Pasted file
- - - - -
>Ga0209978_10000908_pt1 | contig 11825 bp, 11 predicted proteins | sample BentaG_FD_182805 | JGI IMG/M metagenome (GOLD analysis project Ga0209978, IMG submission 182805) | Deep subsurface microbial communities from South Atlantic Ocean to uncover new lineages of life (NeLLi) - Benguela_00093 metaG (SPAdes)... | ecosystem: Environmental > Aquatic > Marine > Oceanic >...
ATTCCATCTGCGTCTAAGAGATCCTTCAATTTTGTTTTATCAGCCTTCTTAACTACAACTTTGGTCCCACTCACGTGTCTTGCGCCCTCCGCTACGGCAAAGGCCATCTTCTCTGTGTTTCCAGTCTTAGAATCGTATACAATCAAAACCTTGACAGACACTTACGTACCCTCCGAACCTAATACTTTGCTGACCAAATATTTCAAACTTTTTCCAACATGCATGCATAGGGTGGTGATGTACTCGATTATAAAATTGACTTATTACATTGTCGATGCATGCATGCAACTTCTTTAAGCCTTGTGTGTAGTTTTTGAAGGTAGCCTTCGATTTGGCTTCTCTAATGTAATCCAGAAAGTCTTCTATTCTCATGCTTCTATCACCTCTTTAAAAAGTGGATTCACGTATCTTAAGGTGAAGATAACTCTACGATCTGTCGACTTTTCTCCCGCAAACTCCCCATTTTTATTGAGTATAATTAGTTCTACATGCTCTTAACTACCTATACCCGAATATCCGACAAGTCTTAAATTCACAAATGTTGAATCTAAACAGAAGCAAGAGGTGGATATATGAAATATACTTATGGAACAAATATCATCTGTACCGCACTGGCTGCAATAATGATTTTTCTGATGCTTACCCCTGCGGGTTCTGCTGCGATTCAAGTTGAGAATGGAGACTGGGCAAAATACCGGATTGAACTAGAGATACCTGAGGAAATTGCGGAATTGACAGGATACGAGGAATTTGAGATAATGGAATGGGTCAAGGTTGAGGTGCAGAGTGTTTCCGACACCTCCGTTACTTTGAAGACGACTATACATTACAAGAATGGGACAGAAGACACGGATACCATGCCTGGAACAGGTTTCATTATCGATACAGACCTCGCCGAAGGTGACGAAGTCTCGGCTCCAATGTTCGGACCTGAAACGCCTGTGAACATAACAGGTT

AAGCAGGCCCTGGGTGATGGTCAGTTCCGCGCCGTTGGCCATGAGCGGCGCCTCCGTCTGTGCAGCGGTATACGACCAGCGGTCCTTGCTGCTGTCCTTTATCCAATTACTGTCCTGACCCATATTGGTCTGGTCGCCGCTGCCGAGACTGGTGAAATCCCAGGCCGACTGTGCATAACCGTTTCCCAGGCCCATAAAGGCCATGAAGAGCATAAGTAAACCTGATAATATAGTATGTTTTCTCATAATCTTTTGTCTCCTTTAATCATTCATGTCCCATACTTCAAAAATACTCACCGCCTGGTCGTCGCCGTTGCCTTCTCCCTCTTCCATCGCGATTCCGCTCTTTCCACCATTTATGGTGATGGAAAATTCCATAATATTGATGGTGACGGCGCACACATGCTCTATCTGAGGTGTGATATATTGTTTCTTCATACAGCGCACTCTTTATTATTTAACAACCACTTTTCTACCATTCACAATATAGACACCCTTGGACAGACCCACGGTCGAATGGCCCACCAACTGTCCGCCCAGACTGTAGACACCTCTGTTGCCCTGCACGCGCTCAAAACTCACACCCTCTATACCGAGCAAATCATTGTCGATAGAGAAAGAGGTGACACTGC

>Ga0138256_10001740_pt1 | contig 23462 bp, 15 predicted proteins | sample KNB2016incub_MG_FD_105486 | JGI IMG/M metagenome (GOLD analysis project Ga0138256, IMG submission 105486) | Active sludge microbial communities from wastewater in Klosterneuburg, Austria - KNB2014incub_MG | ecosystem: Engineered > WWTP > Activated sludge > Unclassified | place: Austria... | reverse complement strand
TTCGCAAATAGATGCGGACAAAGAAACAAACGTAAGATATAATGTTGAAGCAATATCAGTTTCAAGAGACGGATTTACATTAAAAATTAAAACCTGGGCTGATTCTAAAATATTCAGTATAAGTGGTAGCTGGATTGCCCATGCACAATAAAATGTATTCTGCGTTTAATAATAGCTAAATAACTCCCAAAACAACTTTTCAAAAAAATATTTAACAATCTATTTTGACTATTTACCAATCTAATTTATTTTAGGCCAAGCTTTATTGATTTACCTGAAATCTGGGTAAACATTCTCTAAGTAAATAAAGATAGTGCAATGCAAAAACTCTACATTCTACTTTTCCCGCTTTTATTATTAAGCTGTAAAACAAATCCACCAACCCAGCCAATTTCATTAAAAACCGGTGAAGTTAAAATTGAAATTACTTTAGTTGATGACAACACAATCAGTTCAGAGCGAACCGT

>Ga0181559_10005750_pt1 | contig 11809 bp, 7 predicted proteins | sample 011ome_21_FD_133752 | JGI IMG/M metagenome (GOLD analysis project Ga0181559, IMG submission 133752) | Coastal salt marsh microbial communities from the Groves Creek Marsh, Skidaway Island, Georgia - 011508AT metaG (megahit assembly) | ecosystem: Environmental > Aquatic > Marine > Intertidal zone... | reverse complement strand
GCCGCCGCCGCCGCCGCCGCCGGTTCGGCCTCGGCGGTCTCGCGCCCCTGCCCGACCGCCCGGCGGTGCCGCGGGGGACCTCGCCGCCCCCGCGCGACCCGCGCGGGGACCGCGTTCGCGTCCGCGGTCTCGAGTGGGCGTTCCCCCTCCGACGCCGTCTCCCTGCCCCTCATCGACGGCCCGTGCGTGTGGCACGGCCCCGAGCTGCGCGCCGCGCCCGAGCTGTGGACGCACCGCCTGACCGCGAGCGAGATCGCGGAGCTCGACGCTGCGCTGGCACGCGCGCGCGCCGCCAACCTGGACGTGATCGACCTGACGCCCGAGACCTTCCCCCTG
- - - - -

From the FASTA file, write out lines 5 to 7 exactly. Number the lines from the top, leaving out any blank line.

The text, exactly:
TTCGCAAATAGATGCGGACAAAGAAACAAACGTAAGATATAATGTTGAAGCAATATCAGTTTCAAGAGACGGATTTACATTAAAAATTAAAACCTGGGCTGATTCTAAAATATTCAGTATAAGTGGTAGCTGGATTGCCCATGCACAATAAAATGTATTCTGCGTTTAATAATAGCTAAATAACTCCCAAAACAACTTTTCAAAAAAATATTTAACAATCTATTTTGACTATTTACCAATCTAATTTATTTTAGGCCAAGCTTTATTGATTTACCTGAAATCTGGGTAAACATTCTCTAAGTAAATAAAGATAGTGCAATGCAAAAACTCTACATTCTACTTTTCCCGCTTTTATTATTAAGCTGTAAAACAAATCCACCAACCCAGCCAATTTCATTAAAAACCGGTGAAGTTAAAATTGAAATTACTTTAGTTGATGACAACACAATCAGTTCAGAGCGAACCGT

>Ga0181559_10005750_pt1 | contig 11809 bp, 7 predicted proteins | sample 011ome_21_FD_133752 | JGI IMG/M metagenome (GOLD analysis project Ga0181559, IMG submission 133752) | Coastal salt marsh microbial communities from the Groves Creek Marsh, Skidaway Island, Georgia - 011508AT metaG (megahit assembly) | ecosystem: Environmental > Aquatic > Marine > Intertidal zone... | reverse complement strand
GCCGCCGCCGCCGCCGCCGCCGGTTCGGCCTCGGCGGTCTCGCGCCCCTGCCCGACCGCCCGGCGGTGCCGCGGGGGACCTCGCCGCCCCCGCGCGACCCGCGCGGGGACCGCGTTCGCGTCCGCGGTCTCGAGTGGGCGTTCCCCCTCCGACGCCGTCTCCCTGCCCCTCATCGACGGCCCGTGCGTGTGGCACGGCCCCGAGCTGCGCGCCGCGCCCGAGCTGTGGACGCACCGCCTGACCGCGAGCGAGATCGCGGAGCTCGACGCTGCGCTGGCACGCGCGCGCGCCGCCAACCTGGACGTGATCGACCTGACGCCCGAGACCTTCCCCCTG